Culture of Pop

Silicon Valley Season 3 Review: 3.9: Daily Active Users



This week was the penultimate episode of Silicon Valley season 3. The episode didn’t bring the kind of story momentum I was hoping for going into the season finale, but Jared Dunn crossing the line into spending company money to forge active users is certainly an interesting twist.

This episode opened at Laurie Bream’s house. She was hosting a party to celebrate the 500,000th install of Pied Piper. There were a couple of mildly funny bits based around how Laurie’s house was dedicated, then we got to this episode’s major conflict: Richard Hendricks confessed to Monica Hall that while lots of people are downloading Pied Piper, very few are actually using the platform on a regular basis.

Raviga puts together a focus group to find out what’s wrong with the platform. It turns out that regular users are completely baffled by it. This conflict annoys me a bit because right in Silicon Valley‘s pilot, Monica was aware that Richard makes terrible user interfaces despite his tech actually being good. It seems like a huge stretch that no one would see this problem coming from a mile away.

That said, the focus group scene is a stand out scene. When Richard hears people not understanding the platform, he charges into the room. In a move that really surprised me, he didn’t just blow up at them for not getting it. He sat there and explained it to them, going as far as ordering pizza for the group and acknowledging whenever he used an analogy that was a bad example. It was great to see this patient side of him and by the end of this session, several users proudly said they understood it and that now they’d definitely want to use Pied Piper.

The team became determined to use the last of their resources to attempt to explain Pied Piper to people. This mostly involved sitting Dinesh Chugtai and Bertram Gilfoyle at booths and having them try to get people interested in a tutorial. These are not the best men for that job and it did not work.

By the end of the episode, Richard decided that it was over. He told Jared that he was going to announce the end of Pied Piper and divide up the remaining money among the employees, although this amount wouldn’t come close to what they’re owed for their labor. This drove Jared to paying for users, making him guilty of investor fraud.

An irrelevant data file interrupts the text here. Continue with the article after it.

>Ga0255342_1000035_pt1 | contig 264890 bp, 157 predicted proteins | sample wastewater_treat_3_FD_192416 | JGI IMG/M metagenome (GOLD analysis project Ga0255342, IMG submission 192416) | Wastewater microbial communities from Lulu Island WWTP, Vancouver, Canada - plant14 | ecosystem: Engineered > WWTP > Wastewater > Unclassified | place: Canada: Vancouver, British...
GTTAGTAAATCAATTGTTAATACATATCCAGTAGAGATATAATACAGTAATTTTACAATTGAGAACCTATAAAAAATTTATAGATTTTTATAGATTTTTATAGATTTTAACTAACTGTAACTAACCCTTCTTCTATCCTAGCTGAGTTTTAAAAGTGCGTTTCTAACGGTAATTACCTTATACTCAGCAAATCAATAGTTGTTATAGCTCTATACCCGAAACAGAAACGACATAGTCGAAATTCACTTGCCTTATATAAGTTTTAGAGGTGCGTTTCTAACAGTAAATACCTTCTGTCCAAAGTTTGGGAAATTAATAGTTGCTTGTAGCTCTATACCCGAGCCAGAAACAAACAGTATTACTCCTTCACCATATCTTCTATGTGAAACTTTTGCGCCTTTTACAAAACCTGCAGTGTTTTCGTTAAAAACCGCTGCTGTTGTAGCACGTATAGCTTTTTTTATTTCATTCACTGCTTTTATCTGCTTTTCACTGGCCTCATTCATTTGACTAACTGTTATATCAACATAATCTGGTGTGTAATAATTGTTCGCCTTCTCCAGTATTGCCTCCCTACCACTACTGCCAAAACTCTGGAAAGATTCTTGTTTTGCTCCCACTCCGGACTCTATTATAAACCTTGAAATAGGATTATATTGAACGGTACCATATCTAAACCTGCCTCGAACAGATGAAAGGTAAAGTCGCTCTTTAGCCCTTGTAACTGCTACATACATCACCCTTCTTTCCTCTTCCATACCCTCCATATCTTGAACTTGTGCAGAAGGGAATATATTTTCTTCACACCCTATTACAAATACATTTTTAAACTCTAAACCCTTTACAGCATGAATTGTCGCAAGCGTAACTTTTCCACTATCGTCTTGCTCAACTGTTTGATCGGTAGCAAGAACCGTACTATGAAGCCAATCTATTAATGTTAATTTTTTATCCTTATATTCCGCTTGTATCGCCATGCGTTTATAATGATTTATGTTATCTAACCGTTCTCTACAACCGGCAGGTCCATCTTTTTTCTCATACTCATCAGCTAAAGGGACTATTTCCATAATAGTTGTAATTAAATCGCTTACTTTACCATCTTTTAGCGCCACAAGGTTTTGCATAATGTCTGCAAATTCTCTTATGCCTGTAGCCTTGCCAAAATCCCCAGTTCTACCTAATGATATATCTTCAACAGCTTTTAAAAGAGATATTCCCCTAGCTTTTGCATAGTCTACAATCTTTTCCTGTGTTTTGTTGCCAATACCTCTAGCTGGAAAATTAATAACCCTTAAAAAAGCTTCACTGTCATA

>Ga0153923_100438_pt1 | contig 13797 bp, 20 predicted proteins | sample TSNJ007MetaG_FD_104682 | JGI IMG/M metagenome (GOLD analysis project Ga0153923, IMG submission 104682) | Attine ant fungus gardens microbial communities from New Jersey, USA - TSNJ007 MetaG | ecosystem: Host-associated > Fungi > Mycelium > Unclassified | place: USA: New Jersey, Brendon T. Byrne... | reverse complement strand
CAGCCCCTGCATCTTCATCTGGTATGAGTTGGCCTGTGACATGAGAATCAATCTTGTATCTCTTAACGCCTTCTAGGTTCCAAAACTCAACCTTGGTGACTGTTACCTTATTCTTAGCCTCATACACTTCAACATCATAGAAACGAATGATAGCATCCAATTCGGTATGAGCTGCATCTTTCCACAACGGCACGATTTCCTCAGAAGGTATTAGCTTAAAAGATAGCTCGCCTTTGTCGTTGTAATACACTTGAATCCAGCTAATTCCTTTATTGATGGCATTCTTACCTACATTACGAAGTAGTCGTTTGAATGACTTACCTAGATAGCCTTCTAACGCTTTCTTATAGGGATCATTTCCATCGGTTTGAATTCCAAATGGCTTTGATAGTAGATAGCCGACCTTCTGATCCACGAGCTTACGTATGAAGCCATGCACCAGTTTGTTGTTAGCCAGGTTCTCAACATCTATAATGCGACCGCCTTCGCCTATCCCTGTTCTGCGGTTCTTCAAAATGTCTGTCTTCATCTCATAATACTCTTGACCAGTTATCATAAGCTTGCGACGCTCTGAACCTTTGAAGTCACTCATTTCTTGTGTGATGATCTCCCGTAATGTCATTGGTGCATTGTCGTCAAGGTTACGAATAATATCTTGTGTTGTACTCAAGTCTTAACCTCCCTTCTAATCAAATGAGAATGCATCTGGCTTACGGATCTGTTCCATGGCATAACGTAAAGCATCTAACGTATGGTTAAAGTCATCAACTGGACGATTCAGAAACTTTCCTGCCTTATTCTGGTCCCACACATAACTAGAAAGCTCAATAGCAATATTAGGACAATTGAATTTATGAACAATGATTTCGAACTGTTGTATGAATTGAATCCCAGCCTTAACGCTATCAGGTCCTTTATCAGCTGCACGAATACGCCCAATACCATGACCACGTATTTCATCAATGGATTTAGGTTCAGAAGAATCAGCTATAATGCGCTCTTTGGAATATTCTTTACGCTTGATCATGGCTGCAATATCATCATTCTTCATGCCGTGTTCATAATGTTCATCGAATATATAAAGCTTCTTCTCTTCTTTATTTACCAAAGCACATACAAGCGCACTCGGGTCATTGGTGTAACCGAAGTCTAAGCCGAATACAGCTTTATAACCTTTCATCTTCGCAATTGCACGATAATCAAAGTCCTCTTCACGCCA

This episode included a runner about Gilfoyle knowing whenever Jared was lying. This had a great dramatic pay off at the end. Gilfoyle asks Jared if these users are legit and when Jared assures him they are, Gilfoyle says, “Okay then.” The implication is that Gilfoyle read him and is now the one other person who knows that Jared did something illegal, but is keeping it to himself. This positions him nicely to have an interesting role in the finale.

Meanwhile, Dinesh’s video chat app adds a very interesting layer to this plot. He made the very reasonable suggestion that they pivot to promoting this already built, very easy to promote product rather than Richard’s platform. Erlich Bachman immediately shot him down, saying that they should all have undying loyalty to Richard. Jared clearly co-signed this position when he committed fraud rather than pivot away from Richard’s tech. Dinesh has never been heavily involved in Silicon Valley‘s main plots before, but this set up seems ripe for major conflict. (And I can’t be the only person who would love it if this all resulted in Pied Piper shifting to the video chat app, setting up season four to be all about Richard having to adjust to working for Dinesh…)

Gavin Belson was re-instated as CEO of Hooli in this episode and he hired Jack Barker. He also learned about Pied Piper’s failure from an ex-employee. This all feels ominous but I wish they defined exactly what kind of threat Hooli poses to Pied Piper going into the finale in clearer terms. I’m not sure exactly what the stakes are and at this point it feels like Richard and Jared are greater threats to themselves than any outside party could be.

This season has definitely been the most cartoonish season of Silicon Valley and some of the bits this week were definitely over-the-top. I am completely fed up with the runner of Gavin bringing different animals into board meetings. It wasn’t a great bit the first time they did it and it just won’t stop. This week also introduced “Pipey” an animated Pied Piper tutorial voiced by Bill Hader. There wasn’t a lot to this bit and it required a huge stretch of the imagination. Why would an ad firm have the ability to create an in-app tutorial? They could’ve at least had this just be a pitch, but it seemed like the show though that a full-fledged Pipey would be a great comedic pay off than it was.

Another bit that fell flat in this episode was the tables-themed ad. It was the sort of generic ad parody that has been done a million times before– including by Silicon Valley with the Nucleus ad. They didn’t ad anything to the typical ‘advertisements are vague and all use the same stock footage’ level of parody. The world of advertisement definitely lends itself to parody, but Silicon Valley has never really nailed it the way they’ve nailed other aspects of corporations. I wish they wouldn’t try, rather than having these half-hearted and oddly time-consuming bits.

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